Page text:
Page last updated at 21:53 GMT, Friday, 4 September 2009 22:53 UK

Harrabin's notes: Shipping out

In his regular column, the BBC's environment analyst Roger Harrabin takes a tour of the world's biggest container ship to get a taste of the measures the shipping industry could take if it were serious about reducing its emissions of CO2.

Wind-powered yacht (J. McNeill)
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Global shipping contributes about a billion tonnes of CO2. That's more than the entire economies of Germany or the UK.

Aviation lobbyists have gleefully highlighted the figures. They are a useful distraction from green assaults on the rise in aircraft emissions.

But the shipping industry indignantly rejects the comparison with aviation. The International Maritime Organisation says moving goods by ship is 80-100 times more efficient than by air.

Arguably the shipping industry has been complacent because it's demonstrably more efficient than its competitors already. Furthermore it doesn't have such effective cheer-leaders as aviation.

The Scandinavians are taking ships' emissions seriously, as you might expect with their traditions of seamanship and environmentalism. They took me on a tour of the Estelle Maersk, the world's biggest container ship, which is its owners claim is the most efficient in the world.

She is truly immense - 397m long, 56m wide, 21 stories high. It was impossible to get the TV camera to capture its scale. The biggest technical advance is above the gargantuan engine where internal funnels capture the waste heat and use it to drive two turbines which exert extra power on to the 131-ton propeller. Maersk say this saves about 9-10% of fuel.

There are other technical innovations: the engines are electronically-controlled; the giant hull shines with extra-slippery silicon paint; the refrigerated containers are partly cooled by water as well as electricity; automatic lighting controls are installed to make sure even small amounts of power aren't wasted (it all has to be generated by the diesel engine). (grab of engine avail)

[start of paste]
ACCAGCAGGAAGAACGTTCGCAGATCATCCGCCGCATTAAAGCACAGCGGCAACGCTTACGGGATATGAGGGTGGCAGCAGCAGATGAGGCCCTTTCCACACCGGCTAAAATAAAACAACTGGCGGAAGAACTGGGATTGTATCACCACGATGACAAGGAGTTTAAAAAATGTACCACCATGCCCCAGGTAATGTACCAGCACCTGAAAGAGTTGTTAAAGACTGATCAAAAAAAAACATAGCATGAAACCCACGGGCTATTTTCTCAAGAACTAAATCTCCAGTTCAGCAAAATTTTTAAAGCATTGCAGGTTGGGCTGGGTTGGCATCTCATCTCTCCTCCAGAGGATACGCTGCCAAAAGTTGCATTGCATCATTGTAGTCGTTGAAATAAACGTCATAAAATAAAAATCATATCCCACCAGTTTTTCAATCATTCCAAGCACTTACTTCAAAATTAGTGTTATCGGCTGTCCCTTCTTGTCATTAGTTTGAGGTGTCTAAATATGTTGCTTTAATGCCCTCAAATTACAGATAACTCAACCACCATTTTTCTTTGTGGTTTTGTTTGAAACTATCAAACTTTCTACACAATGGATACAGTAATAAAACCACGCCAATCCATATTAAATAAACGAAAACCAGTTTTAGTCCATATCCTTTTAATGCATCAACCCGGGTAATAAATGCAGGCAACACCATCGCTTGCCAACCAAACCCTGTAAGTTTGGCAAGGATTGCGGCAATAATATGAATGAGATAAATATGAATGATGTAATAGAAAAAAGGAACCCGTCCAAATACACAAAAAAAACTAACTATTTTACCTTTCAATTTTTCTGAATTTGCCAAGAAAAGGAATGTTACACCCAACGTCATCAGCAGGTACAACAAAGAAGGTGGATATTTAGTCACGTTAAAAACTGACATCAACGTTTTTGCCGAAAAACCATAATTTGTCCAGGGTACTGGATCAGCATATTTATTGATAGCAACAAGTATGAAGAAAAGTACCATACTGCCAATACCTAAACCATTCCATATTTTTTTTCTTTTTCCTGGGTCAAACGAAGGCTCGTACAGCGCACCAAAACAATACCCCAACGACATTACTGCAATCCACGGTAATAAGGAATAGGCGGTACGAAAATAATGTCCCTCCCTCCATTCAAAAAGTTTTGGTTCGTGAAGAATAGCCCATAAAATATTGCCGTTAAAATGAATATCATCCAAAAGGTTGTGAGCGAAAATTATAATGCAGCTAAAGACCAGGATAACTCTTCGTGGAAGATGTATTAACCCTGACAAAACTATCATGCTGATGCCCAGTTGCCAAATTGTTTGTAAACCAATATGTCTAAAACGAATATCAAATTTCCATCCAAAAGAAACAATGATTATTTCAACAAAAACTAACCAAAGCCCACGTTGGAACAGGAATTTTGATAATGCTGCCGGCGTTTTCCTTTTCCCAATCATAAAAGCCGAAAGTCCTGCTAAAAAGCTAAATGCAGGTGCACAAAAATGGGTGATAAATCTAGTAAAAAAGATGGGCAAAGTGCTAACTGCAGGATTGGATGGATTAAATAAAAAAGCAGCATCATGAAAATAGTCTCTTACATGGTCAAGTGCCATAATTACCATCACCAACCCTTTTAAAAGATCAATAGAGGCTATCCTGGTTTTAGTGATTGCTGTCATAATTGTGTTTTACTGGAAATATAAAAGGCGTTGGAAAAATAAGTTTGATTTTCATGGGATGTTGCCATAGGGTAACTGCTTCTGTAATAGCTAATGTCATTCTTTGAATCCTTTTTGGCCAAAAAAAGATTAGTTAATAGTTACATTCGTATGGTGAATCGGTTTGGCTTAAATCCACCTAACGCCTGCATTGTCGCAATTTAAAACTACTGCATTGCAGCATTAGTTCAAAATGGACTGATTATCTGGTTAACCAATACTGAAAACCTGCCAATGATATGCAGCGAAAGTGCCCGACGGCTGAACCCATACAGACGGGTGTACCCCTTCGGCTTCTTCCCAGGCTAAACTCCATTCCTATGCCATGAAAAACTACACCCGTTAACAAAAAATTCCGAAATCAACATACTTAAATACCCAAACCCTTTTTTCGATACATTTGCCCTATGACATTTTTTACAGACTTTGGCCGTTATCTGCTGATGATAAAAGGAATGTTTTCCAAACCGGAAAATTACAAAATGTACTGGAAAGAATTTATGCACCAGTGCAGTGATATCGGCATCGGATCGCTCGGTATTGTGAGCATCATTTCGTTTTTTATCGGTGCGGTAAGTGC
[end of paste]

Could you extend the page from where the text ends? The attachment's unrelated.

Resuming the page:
There are operating changes, too. The bulbous bow is a now common feature on modern boats to increase stability and efficiency. Maersk have monitored how the bulb performs in different sea conditions and the captain now adjusts the trim by altering the balance of the ballast tanks to change its position in the water. (There is a grab of the bow from the On Demand vid)

A lot of work goes into optimising the course of the ship to save fuel. But the biggest saving is in reducing the speed of the vessel to around 10 knots where possible. This dramatically cuts fuel and therefore emissions. The engine designers warned that the engine might coke up it it was run too slowly, but this has not proved to be the case.

Maersk say that altogether they are managing to save about 25% of fuel/emissions against a comparable vessel. This is a massive benefit, bearing in mind that the annual fuel bill for the vessel runs to - brace yourself - $20 million.

I am sceptical about whether all these savings could be maintained during an economic boom. It's hard to imagine stalwarts of the just-in-time economy twiddling their thumbs at the warehouse waiting for the Estelle to amble through the Bay of Biscay at less than the speed of the Cutty Sark which did 16 knots on a good day. But some of the savings are clearly permanent.

Stig Neilsen, Maersk's environment chief, believes that in time, innovations in shipping might enable the industry to cut its emissions in half.

The question is what will force the pace of change? It'll be the main focus of conversation at World Maritime Day - the International Maritime Organisation's jamboree on 24 September.

There are two proposals on the table for the IMO. One from Germany, Norway and France is for a cap-and-trade system designed to limit emissions by making ship owners pay a price for their pollution - like the EU Emissions Trading Scheme. The backers say this would have to apply to all international shipping or rich country ship owners might just change flags to avoid the system.

This is meeting objections from emerging nations who say it runs counter to the UN Kyoto principle of "Common but Differentiated Responsibility" i.e. that developing countries get an easier ride whilst they are still developing.

The second proposal - from Denmark - is for a levy on shipping with proceeds going to poor nations to upgrade their fleets and also to adapt to the consequences of climate change. This has the advantage of ensuring that some of the proceeds from shipping are ring-fenced for the industry itself. It was designed to appeal to poorer countries and to be simple to implement.

But after complaints that it would not result in a cap on shipping emissions this proposal has been complicated with provision for a cap which would see an element of carbon trading.

The UK will announce its position soon. Bangladesh and vulnerable island states are pressing for a speedy decision that would cut emissions which threaten their lands. But neither proposal has a consensus and when I met the Chinese delegate a few months ago having a quick cigarette break outside the IMO, he told me there was no urgency. The conversation was very different from the urgent and positive tone I've heard from Chinese negotiators at the overall UNFCCC negotiations on climate change.

Is this a case of a traditional response from an economic ministry trying to avoid extra costs on its economy or a reflection of Chinese frustration that the West has not played its full part in meeting Kyoto targets? Talks at the IMO are coded, but I sense that emerging economies won't sign up to a shipping deal until they can see the results from the Copenhagen climate talks in December.

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